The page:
I have a particular interest and concern in issues of climate, so stories about the atmosphere and our ability to understand and explain the changes we have caused are always front and center in my mind. Humans are very good at inventing things, telling stories that embellish, cover up, exacerbate, lay claim to, or reveal things about who we are and what we have done.

Much of my recent work has dealt with the extremes of climate and landscape, so this topic grows out of that extended conversation. 

Ethan Murrow Project Atrium Members Preview Guests
"I view the Museum as a mini white opera house and thus was led to building content that tied into issues of performance, drama, and scene," Ethan Murrow says. Image courtesy of Thomas Hager.
Ethan Murrow Project Atrium with Visitor
"The sheer challenge of dealing with the figure at this scale is daunting, but I love setting the bar high," Ethan Murrow says. Image courtesy of Thomas Hager.
Ethan Murrow Project Atrium Jaime DeSimone and Joel Pangborn
Curator Jaime DeSimone and Joel Pangborn discuss Ethan Murrow's drawing at the members' preview. Image courtesy of Thomas Hager.

Your first wall drawing was in 2010. What did you learn from that experience?

I was inspired by my friend, the Los Angeles-based artist Joe Biel, who had been doing wall drawings for some time and spoke to me about the challenge of working on site and in relation to space and the public in a different manner. I showed up for one of my exhibitions armed with an image printout that related to the thread of content in the rest of the gallery and very little else. One goal I had from the beginning was to embrace the temporary aspect of the work and keep it simple and cheap, so I started off with ballpoint pens since I figured everyone knows what they feel like and I wanted to build direct intimate connections between audience and the work itself. My hope is that wall drawing asks questions about our need and desire for more permanent objects (I make those, too), and I see myself as complicit in this debate. What I didn't realize when I began was how brutally difficult the process would be. I was making an eight-foot-high depiction of a meteorite with a pen the size of a needle, and when I tipped that pen too far back, the ink fled from the tip. It was agony and served to be another reminder that I am as idiotic as the individuals I often depict. I learned that wall drawing, at least the way in which I approach it, is an endurance sport, a grueling meditation, a testament to work ethic, an ego-filled performance, and a way to engage with viewers directly about the complexity of construction, whether that be method or content.

Ethan Murrow Project Atrium Discusses Drawing with Family
"Plethora comes from these concerns about plenty, access, and ownership, and much of it goes right back to my childhood," Ethan Murrow says. Image courtesy of Thomas Hager.

I first saw your work in the 2013 deCordova Biennial, where you presented Flotilla, a piece of 120 smaller drawings of watercraft from throughout the history of the United States. It had a completely different feel from what I envision at MOCA Jacksonville. Describe these shifts from expansive open arenas to densely concentrated ones.

Some of this is purely about setting diverse challenges for myself and finding different ways to occupy architecture, interact with viewers, and build content. The  deCordova piece was a discussion of the ideas of comprehensive histories and archives and the impossibility of anything ever achieving that state. It was also constructed to force viewers to stall and search for things on a stairwell that is usually just a passageway into the museum. For Seastead at the Institute of Contemporary Art in Boston right now, my goal was to construct a single image piece that physically altered the way in which viewers experienced the space they occupied, so issues of depth, perspective, and ambience were big concerns. This tied into the larger discussions of place and climate that were at the core of that work. For Jacksonville, I wanted to explore the idea of the Atrium as a stage, a core space that is viewed from tiered balconies. I view the Museum as a mini white opera house and thus was led to building content that tied into issues of performance, drama, and scene.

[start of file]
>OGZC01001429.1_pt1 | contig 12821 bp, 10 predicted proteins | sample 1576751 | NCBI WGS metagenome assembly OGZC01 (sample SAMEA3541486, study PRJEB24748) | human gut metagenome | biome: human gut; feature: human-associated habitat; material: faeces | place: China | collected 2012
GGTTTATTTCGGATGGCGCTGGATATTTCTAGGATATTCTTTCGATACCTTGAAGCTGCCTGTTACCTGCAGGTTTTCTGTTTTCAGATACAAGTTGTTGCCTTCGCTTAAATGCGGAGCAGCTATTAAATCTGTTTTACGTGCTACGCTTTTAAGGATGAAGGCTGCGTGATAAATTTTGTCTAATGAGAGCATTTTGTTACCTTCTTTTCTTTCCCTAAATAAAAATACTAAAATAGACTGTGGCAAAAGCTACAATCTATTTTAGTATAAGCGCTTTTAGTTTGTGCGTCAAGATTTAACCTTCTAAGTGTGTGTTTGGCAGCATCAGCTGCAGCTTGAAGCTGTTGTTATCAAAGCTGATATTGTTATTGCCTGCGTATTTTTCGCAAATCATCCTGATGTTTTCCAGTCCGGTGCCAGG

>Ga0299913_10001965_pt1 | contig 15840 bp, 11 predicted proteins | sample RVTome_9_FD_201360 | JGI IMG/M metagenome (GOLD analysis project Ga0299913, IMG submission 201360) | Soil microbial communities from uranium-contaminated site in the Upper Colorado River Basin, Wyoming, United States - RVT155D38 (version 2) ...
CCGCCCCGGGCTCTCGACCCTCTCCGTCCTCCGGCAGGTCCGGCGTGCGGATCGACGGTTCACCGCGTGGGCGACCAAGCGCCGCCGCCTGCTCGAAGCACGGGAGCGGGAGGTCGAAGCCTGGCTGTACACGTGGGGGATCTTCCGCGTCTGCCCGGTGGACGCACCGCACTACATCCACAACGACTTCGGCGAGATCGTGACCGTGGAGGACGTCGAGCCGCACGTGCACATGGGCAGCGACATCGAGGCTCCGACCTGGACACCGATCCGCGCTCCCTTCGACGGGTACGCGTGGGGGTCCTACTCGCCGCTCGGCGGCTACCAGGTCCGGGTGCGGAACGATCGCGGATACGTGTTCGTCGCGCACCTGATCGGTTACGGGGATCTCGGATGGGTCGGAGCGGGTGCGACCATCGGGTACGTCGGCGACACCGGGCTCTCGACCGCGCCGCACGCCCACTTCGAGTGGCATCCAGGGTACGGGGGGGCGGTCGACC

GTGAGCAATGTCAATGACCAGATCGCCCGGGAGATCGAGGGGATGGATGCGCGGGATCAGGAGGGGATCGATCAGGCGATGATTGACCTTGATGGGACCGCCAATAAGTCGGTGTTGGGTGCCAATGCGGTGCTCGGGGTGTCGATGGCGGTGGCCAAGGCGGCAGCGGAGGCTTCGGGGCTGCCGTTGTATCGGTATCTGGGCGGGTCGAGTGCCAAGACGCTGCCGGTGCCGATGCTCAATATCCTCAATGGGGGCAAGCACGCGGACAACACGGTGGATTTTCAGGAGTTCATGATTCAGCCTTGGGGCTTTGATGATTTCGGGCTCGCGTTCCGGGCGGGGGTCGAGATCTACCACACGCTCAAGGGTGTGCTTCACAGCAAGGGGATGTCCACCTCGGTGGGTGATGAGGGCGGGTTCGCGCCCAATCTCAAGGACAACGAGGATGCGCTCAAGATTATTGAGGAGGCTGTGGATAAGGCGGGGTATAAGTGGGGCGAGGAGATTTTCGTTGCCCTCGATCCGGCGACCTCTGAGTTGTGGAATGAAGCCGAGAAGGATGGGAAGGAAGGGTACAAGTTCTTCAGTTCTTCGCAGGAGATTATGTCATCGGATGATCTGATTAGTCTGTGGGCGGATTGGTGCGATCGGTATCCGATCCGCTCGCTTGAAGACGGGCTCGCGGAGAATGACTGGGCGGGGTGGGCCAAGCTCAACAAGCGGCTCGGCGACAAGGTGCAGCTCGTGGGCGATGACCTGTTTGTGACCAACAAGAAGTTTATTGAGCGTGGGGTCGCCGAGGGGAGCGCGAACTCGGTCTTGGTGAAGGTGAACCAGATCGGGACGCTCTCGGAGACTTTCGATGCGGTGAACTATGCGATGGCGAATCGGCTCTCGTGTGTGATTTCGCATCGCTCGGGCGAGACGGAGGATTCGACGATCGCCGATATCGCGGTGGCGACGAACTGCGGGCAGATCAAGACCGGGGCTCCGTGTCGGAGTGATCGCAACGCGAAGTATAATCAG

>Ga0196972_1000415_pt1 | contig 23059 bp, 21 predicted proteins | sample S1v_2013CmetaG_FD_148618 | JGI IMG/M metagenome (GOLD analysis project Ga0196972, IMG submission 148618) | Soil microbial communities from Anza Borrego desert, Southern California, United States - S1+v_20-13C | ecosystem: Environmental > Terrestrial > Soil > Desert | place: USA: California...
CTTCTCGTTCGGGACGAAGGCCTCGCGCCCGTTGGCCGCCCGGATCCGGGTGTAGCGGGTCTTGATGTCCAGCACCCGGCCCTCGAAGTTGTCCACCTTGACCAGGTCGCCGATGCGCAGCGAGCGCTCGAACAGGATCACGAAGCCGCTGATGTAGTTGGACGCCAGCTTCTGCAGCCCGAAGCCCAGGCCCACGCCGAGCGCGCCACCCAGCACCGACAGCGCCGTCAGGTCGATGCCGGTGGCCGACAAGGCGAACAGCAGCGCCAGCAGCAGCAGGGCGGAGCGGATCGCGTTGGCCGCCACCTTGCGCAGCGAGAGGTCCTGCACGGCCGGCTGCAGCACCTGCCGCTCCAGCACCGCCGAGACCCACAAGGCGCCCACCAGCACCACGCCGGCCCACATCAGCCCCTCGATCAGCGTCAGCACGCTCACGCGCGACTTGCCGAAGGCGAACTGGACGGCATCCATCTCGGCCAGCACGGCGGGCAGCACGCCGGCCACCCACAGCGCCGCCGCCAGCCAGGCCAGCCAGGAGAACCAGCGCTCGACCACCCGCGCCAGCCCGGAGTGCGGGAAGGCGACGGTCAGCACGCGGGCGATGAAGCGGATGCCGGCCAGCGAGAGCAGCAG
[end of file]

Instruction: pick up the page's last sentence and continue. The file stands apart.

At MOCA Jacksonville, you tackle one of your largest figures to date, correct? And it's a self-portrait?

I have often used self-portraiture as a way to blunt my own ego. If you want to lay claim to the construction of an artwork, you have to retain a fairly healthy ego; after all, artists are constantly trying to be loud instigators, questioners, proclaimers, and advocators. That takes some guts and a healthy dose of confidence. This also comes with a whole host of problems, and I am brutally aware of the fact that while I have a lot of things I care about and want to talk about, this does not mean I actually know what the answers are or even what the right questions may be.

This is why, I have often played the central character in my own work yet have attempted to put myself in scenarios that call the protagonist's intent, success, or insight into question. This is a double-edged sword, because I am also very big on the stage and presence often outweighs critique. Celebrity culture is proof of this point, and that is part of my interest in the figure, self-portraiture, and the cult of the individual. Plethora is meant to attack these issues by proclaiming one figure above all and using the superficiality of scale and spectacle to connote importance. I am also intrigued by the opportunity to define a figure in grand scale in this space that can be viewed from so many perspectives and through so many gaps on every floor. The sheer challenge of dealing with the figure at this scale is daunting, but I love setting the bar high.